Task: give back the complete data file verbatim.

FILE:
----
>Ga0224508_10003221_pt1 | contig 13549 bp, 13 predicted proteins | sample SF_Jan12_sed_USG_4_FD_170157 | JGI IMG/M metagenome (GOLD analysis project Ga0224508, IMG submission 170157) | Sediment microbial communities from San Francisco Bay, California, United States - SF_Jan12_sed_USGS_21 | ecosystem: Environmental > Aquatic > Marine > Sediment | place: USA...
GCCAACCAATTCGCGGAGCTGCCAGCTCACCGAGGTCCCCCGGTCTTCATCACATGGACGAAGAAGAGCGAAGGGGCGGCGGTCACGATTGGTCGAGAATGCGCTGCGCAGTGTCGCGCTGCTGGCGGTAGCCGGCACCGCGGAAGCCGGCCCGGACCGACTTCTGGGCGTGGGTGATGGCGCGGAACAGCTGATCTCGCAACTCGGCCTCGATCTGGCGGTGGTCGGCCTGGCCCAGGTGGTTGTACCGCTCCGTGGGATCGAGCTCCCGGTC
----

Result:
>Ga0224508_10003221_pt1 | contig 13549 bp, 13 predicted proteins | sample SF_Jan12_sed_USG_4_FD_170157 | JGI IMG/M metagenome (GOLD analysis project Ga0224508, IMG submission 170157) | Sediment microbial communities from San Francisco Bay, California, United States - SF_Jan12_sed_USGS_21 | ecosystem: Environmental > Aquatic > Marine > Sediment | place: USA...
GCCAACCAATTCGCGGAGCTGCCAGCTCACCGAGGTCCCCCGGTCTTCATCACATGGACGAAGAAGAGCGAAGGGGCGGCGGTCACGATTGGTCGAGAATGCGCTGCGCAGTGTCGCGCTGCTGGCGGTAGCCGGCACCGCGGAAGCCGGCCCGGACCGACTTCTGGGCGTGGGTGATGGCGCGGAACAGCTGATCTCGCAACTCGGCCTCGATCTGGCGGTGGTCGGCCTGGCCCAGGTGGTTGTACCGCTCCGTGGGATCGAGCTCCCGGTC